The Orioles dropped an 8-5 decision to the Yankees on Monday night under dreary skies and steady showers, their fourth loss to New York this year at Camden Yards. In a game riddled with costly walks and an untimely fielding error, the battle-tested Yankees made the Orioles pay for their miscues.
“If you make defensive mistakes against any club at this level, it challenges you if you do it consistently,” Orioles manager Buck Showalter said. “You can get by with it some nights. Whether it's the Yankees or Tampa, it's the same result."
With the loss, which prevents the Orioles (22-14) from having a winning record on this 10-game homestand, the Orioles (22-14) fell into a tie with the Tampa Bay Rays for first place in the AL East.
Severna Park native and Mount St. Joseph graduate Mark Teixeira blasted a two-run homer onto the flag court in right field off reliever Luis Ayala in the seventh inning that proved to be the difference in front of a rain-soaked, announced crowd of 16,492.
But it's the Orioles' starting pitching — one of the club's biggest strengths during its early-season surge — that has suddenly struggled on this homestand. In the eight home games, Orioles starters are 2-4 with a 6.95 ERA and have allowed 59 hits and issued 17 walks in 451/3 innings. It was the third straight game in which an Orioles starter didn't last at least six innings.
"I'm pretty (angry) at that, obviously for a pen that's been doing so well for us all year,” starter Jason Hammel said of lasting just five-plus innings. “They were short [Sunday] . The last thing I wanted to do was get in the pen [Monday] . (It's) very disappointing. We'll get them next time."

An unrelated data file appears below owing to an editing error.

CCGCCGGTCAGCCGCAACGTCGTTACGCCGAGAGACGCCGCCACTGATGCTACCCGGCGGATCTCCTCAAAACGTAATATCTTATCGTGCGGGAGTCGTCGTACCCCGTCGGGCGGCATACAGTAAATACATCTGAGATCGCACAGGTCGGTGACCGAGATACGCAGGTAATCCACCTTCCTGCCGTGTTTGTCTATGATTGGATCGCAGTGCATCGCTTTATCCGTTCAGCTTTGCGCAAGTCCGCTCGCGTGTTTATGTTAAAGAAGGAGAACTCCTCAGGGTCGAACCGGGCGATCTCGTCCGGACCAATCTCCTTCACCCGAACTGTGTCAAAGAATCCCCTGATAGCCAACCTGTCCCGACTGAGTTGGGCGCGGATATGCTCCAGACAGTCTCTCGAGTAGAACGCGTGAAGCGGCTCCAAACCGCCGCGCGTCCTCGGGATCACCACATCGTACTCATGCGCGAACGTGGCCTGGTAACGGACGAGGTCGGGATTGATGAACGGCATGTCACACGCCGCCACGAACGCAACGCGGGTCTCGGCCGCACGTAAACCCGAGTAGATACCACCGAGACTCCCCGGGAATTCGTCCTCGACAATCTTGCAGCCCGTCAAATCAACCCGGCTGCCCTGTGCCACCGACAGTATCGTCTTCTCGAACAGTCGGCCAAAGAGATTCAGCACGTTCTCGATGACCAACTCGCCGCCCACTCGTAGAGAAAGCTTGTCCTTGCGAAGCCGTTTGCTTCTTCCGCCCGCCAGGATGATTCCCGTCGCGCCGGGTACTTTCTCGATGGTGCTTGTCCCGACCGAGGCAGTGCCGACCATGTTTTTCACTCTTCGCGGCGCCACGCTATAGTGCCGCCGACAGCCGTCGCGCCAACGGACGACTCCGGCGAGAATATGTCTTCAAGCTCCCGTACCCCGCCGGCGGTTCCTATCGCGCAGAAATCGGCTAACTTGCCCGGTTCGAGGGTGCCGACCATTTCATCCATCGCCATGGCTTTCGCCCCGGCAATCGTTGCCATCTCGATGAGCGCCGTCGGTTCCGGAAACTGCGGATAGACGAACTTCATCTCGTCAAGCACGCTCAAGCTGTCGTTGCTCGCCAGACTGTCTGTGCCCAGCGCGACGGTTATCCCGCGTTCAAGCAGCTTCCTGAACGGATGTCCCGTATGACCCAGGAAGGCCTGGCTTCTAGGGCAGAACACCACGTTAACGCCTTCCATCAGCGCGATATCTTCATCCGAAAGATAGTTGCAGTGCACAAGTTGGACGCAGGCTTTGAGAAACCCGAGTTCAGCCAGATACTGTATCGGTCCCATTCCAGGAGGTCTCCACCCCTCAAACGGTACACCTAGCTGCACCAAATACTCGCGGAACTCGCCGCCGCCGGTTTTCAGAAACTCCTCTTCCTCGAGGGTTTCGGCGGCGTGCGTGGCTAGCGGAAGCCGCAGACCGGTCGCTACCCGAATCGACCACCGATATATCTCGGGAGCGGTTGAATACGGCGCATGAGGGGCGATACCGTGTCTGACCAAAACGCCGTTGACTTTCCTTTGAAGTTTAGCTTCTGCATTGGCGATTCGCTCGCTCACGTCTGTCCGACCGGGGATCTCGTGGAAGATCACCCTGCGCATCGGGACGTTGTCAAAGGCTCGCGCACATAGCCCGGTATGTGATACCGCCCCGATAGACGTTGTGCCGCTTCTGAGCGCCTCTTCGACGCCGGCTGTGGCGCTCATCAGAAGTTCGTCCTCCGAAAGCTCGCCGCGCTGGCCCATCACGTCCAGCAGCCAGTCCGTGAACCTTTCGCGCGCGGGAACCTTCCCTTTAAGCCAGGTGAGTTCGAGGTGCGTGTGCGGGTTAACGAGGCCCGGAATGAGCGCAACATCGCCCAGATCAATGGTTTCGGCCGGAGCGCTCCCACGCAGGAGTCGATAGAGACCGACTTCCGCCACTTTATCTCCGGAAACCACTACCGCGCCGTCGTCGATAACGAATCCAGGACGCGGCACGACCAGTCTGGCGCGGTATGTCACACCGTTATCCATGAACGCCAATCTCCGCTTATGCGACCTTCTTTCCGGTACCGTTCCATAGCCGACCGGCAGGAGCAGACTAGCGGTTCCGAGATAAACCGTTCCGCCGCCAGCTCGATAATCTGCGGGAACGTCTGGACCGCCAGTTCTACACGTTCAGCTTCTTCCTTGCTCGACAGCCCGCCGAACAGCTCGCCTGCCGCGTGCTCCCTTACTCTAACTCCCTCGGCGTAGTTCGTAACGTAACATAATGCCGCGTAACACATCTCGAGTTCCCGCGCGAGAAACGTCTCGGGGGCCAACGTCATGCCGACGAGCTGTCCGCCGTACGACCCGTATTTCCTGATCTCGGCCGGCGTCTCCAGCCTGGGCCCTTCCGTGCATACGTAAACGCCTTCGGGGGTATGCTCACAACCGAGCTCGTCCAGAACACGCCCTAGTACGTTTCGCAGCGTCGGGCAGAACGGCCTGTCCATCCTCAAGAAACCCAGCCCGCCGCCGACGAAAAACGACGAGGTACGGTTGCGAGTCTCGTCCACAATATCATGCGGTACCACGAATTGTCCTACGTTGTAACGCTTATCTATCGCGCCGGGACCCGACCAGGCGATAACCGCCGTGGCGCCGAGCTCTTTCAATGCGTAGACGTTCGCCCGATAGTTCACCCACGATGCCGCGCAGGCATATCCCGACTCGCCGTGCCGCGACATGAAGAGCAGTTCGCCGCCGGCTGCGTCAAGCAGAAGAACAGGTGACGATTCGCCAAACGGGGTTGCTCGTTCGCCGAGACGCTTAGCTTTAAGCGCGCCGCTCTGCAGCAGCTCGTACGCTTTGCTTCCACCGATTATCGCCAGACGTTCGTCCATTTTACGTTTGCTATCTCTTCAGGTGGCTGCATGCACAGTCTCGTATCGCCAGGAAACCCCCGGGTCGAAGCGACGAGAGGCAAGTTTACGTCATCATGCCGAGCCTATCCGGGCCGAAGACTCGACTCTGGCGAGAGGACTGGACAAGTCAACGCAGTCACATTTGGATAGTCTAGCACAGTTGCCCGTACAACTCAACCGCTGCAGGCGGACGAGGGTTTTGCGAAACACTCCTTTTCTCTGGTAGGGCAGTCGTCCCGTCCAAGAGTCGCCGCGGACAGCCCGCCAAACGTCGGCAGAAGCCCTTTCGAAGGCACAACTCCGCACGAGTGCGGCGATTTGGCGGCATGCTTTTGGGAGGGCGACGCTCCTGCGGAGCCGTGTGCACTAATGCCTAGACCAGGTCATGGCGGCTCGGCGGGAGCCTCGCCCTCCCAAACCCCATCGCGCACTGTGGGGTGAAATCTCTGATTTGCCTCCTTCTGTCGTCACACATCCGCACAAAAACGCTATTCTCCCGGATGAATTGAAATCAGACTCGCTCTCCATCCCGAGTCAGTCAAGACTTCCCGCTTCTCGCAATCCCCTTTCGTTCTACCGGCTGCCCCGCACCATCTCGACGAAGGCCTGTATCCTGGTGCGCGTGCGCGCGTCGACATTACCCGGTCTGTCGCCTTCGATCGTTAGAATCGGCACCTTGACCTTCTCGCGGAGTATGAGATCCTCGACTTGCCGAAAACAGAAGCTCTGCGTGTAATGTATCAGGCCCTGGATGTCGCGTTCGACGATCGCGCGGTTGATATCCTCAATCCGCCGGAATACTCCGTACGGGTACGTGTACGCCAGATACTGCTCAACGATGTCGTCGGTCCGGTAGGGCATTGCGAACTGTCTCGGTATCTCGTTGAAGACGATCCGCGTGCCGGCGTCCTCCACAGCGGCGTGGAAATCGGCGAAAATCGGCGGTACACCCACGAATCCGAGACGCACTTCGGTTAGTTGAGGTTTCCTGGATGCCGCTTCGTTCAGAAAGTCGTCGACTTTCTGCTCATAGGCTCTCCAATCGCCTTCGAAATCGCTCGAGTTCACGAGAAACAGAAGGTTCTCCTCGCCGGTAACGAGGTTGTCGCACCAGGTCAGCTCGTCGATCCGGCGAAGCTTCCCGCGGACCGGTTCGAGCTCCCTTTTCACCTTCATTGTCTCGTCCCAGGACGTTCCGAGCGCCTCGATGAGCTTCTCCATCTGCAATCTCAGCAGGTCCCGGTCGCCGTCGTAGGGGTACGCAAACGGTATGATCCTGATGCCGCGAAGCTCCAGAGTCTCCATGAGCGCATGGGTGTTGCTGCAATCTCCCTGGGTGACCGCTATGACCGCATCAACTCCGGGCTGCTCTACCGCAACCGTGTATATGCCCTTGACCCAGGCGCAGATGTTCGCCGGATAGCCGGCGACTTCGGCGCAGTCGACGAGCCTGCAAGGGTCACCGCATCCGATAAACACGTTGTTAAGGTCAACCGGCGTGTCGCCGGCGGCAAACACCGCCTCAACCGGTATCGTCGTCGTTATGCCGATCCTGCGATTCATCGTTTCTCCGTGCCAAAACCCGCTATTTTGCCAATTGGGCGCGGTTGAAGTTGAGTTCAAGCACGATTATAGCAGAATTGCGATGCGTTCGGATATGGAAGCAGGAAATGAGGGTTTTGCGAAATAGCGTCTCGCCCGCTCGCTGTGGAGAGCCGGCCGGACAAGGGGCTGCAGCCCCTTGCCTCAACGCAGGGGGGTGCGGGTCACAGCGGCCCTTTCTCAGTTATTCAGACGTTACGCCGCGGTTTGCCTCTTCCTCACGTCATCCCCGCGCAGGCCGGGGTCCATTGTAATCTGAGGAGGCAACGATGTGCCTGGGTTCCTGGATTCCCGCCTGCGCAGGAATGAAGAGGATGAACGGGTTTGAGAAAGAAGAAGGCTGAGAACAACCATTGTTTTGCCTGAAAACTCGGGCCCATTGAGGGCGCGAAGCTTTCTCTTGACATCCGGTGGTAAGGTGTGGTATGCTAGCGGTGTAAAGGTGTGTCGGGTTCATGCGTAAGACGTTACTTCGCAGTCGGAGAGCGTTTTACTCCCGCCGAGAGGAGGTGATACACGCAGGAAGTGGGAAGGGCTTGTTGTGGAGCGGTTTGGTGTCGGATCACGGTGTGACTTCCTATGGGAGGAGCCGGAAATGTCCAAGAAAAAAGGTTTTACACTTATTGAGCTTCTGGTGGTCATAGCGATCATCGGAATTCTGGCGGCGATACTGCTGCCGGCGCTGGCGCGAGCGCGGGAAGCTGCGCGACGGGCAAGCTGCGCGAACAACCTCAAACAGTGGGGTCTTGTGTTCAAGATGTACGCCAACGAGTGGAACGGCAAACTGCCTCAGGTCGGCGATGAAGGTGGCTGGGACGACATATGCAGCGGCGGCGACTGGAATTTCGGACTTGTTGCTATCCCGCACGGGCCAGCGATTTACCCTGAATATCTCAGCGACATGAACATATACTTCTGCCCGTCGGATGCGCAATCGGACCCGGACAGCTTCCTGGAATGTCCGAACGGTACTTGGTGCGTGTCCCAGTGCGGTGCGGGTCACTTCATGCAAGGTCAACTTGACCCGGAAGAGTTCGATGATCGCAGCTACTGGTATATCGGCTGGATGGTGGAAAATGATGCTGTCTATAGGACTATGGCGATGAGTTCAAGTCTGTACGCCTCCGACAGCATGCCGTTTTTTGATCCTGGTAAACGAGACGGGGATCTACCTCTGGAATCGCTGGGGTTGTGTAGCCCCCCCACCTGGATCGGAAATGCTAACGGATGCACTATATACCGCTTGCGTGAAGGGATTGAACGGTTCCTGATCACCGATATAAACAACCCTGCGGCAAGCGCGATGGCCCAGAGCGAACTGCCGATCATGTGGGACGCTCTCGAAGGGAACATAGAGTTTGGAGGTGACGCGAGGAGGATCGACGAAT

Going into the homestand, the Orioles' overall ERA was 2.78, best in the American League, but after Monday's game, it's 3.55.
Hammel, making his first start since he missed Thursday's start with right knee soreness, had his rockiest outing of the season, allowing five runs — four earned — on seven hits, all season highs. Hammel, who came into the game attempting to be the first pitcher to allow two or fewer runs in his first seven starts for the Orioles, left the game in the top of the sixth leading 5-3 with the bases loaded and no outs.
“It's a tough play,” Ayala said. “It's basically if the field is not in good condition, you can't really blame too much of the infielders. It's a tough play. Coming in that situation, my job is to throw strikes and try to get ground balls, quick outs. That's what I was trying to do, make quality pitches.”
The error was costly — had Davis come up with the ball, he had the chance to turn a double play — and was the Orioles' 35th of the year, most in the AL and second-most in the major leagues.
“It's frustrating any time you make mistakes, especially ones you can really capitalize on,” Davis said. “When (pitchers) are getting ground balls, you know we've got to make those plays so it's obviously frustrating whenever you're making mental and physical errors.
“It was hit hard. But it's still a play that's got to be made. ”
Of the Orioles' errors, 18 of them have come from five players at the corner infield positions. Also, the Orioles have made at least one error in 21 games this season — 10 AL teams haven't made 21 errors overall.
With the Orioles trailing 3-2 in the bottom of the fifth, rookie left fielder Xavier Avery drove in his first career major league run with a triple into the right-field corner off Yankees starter Ivan Nova, scoring Robert Andino from first and tying the game.
In the next Orioles at bat, shortstopJ.J. Hardy hit an 87 mph slider from Nova into the left-field stands for his ninth homer of the season, a two-run blast that gave the Orioles a 5-3 lead.
Nova, who was hit on the right ankle by a comebacker by Nick Markakis in the first, limped off the field with a contusion and sprain to his right ankle and foot with one out in the sixth. The Orioles have battered Nova for 10 runs in two starts over 111/3 innings this season.
“Honestly, we should have won the ballgame,” Hammel said. “I let them back into the game twice. (We had a) 2-0 lead and the guys come back and get me some runs to get me ahead again, and I gave them right back. “